If Jesus Gives Eternal Life But You Refuse to Live It, Have You Really Received It?

aziz-acharki-426422-unsplashWhat do you mean when you say you are a Christian?

In a Christian-majority country like ours, people mean different things when they claim the Christian label.

At the lowest, most basic level, you claim being a Christian because you aren’t Muslim, Jewish or Hindu. But it also means that you aren’t an atheist. You believe in the existence of God, and that belief tends to take the form that Christians describe. If you were to go to a place of worship, it’d be a church not a mosque. If you had spiritual questions, you’d talk to a pastor or a priest, not a rabbi or imam.

Not too far from this are those who consider themselves traditional Americans, and in their definition traditional Americans are Christians. They are patriotic, love the traditional family, will fight to protect our freedoms, and fear God. These are characteristics of traditional Americans/traditional Christians. To be one is to be the other.

Then there are those who belong to a group of people with shared values, beliefs, and a worldview, and those values, beliefs and worldview are identified as Christian. For these people, the values, beliefs and worldview are not as important as belonging. They may not cling to some of the values, or have much depth of understanding of the beliefs, or be able to articulate the worldview, but they claim them because people they respect or whose approval they seek claim these values, beliefs, and worldview.

Those who do cling to the values, who understand the beliefs, and not only articulate the Christian worldview but promote it don’t care as much about belonging as they do about being right on matters where being right matters. For them Christian doctrine isn’t a matter of struggling to comprehend the incomprehensible but the struggle of orthodoxy over heresy, right over wrong, light over darkness, good over evil. A Christian is one who believes rightly.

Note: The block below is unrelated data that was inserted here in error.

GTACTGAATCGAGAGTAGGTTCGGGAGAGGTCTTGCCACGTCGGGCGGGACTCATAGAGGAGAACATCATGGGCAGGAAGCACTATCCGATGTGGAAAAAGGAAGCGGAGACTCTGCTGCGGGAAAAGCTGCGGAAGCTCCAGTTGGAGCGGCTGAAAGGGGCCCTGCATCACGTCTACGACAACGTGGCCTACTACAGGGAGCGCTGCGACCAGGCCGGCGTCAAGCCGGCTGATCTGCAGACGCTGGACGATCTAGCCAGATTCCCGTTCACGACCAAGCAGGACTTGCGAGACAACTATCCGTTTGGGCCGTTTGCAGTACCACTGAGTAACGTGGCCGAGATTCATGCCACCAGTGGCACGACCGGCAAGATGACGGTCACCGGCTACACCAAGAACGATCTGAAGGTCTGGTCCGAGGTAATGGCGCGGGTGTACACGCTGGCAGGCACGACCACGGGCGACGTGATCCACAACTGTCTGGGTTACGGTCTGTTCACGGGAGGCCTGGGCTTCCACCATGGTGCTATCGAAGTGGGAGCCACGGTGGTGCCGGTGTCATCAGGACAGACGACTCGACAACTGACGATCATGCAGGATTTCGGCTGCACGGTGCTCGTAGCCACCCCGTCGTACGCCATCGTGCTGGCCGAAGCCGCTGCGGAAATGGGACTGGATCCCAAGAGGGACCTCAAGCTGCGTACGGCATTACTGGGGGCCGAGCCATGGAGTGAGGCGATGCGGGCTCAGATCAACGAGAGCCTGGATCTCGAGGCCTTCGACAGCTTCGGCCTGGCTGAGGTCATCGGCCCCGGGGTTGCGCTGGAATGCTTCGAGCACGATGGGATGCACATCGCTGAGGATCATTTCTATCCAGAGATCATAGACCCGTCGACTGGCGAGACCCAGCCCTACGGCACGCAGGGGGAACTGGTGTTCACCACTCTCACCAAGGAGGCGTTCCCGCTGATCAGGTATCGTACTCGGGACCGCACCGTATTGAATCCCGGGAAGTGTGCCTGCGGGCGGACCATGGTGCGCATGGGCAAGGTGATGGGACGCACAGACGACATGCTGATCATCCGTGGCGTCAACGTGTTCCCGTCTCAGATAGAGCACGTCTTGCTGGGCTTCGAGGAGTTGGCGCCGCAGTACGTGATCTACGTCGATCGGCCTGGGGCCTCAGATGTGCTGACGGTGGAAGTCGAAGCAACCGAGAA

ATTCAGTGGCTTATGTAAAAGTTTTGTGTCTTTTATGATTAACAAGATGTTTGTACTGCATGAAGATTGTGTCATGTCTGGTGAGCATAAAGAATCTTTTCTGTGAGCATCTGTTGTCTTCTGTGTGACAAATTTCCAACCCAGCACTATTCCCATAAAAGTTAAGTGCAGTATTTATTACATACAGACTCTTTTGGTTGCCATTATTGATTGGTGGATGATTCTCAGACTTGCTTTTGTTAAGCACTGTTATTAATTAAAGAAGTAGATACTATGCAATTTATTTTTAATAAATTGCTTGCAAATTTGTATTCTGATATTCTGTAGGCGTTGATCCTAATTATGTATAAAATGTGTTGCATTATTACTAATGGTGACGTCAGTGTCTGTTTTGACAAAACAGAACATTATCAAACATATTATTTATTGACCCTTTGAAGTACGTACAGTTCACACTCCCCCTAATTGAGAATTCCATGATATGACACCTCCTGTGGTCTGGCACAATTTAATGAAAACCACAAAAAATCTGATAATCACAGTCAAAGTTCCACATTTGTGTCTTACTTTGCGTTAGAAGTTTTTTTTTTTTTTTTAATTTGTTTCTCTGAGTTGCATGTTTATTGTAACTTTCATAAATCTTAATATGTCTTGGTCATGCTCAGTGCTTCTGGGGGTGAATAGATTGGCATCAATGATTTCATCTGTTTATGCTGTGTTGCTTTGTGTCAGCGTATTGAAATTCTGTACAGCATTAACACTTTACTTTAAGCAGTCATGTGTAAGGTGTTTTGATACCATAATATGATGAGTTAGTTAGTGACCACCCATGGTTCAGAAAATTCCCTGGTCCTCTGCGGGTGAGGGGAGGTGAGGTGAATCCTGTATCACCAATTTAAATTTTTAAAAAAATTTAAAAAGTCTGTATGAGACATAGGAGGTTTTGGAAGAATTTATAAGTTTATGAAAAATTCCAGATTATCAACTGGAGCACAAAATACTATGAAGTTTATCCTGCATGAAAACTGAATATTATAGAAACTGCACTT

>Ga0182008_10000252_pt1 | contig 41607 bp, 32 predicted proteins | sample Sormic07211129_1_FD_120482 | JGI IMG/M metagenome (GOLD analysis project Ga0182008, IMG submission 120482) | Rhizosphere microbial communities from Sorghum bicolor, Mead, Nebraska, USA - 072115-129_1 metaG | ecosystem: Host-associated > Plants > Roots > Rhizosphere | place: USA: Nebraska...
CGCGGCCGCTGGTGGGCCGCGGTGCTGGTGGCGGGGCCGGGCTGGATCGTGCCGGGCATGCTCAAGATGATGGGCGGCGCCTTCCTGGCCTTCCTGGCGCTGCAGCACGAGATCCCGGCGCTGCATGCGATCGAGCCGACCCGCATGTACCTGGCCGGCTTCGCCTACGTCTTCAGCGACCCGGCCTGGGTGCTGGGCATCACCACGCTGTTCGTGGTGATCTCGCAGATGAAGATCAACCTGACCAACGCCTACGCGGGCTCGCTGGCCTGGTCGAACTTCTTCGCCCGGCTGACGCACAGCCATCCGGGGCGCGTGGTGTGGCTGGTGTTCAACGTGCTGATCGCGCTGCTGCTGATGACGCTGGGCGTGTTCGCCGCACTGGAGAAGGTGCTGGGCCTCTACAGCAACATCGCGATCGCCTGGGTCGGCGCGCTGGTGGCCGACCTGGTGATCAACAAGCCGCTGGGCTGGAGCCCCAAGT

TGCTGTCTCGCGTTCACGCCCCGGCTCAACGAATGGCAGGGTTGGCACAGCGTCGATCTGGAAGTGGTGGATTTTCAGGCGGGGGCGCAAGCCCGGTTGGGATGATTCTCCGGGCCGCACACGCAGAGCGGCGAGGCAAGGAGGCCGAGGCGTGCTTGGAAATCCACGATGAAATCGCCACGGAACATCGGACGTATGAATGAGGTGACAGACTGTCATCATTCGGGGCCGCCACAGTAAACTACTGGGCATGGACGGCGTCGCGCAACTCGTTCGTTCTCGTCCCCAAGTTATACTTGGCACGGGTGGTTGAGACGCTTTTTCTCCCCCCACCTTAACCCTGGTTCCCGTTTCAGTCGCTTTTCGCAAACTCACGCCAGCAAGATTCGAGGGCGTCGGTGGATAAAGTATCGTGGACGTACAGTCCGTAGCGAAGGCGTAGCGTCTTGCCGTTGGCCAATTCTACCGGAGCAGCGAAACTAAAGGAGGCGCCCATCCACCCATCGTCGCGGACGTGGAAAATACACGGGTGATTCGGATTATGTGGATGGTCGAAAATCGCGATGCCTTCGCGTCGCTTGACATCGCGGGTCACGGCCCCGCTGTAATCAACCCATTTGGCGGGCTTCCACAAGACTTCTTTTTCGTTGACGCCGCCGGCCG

On another level are those who are Christians because they prayed a prayer and invited Jesus into their hearts, and nothing else really matters. There are really two versions of this Christian.

One believes that once you’ve prayed the prayer and invited Jesus into your heart, everything that needs to happen has happened. Literally nothing else matters—not church membership or church attendance, not learning Christian doctrine, not belonging to a Christian organization, or even living a particularly Christian life.

Accepting Christ leads to the forgiveness of sin, which is the only thing keeping them from an eternity in heaven. Once that is taken care of, everything else is extra.

The other version is the person for whom a personal relationship with Jesus is paramount. Nothing else matters as long they feel close to Jesus.

They don’t understand doctrine and don’t care to. They aren’t engaged in Christian action and don’t feel compelled to.

What matters most is having “quiet time” with Jesus every day, spending time praying and perhaps meditating, feeling the presence of Christ and being engulfed in the warmth of his gentle spirit.

These are all ways people define what it means to be a Christian. Maybe you found yourself agreeing with one or maybe more of these definitions. How many of us, however, define it the way Jesus defines it?

As one who hears what Jesus says and does it.

As one who does what Jesus says, not because it makes sense or because it’ll work in the real world, but simply because he says it.

As one who “does the will of my Father in Heaven.”

As one who picks up a cross and follows him.

If that’s what it means for be a Christian, how many of us could claim that for ourselves?

All these other definitions are true in some sense. Christians follow one form of faith over against others. They gain a belonging in a world-wide movement, and find community among those with similar values, beliefs, and worldview. They gain a personal relationship with Jesus and the forgiveness that goes with it.

But none of these mean anything if we don’t do what Jesus says.

And when we are obedient, all become true.

Photo by Photo by Aziz Acharki on Unsplash

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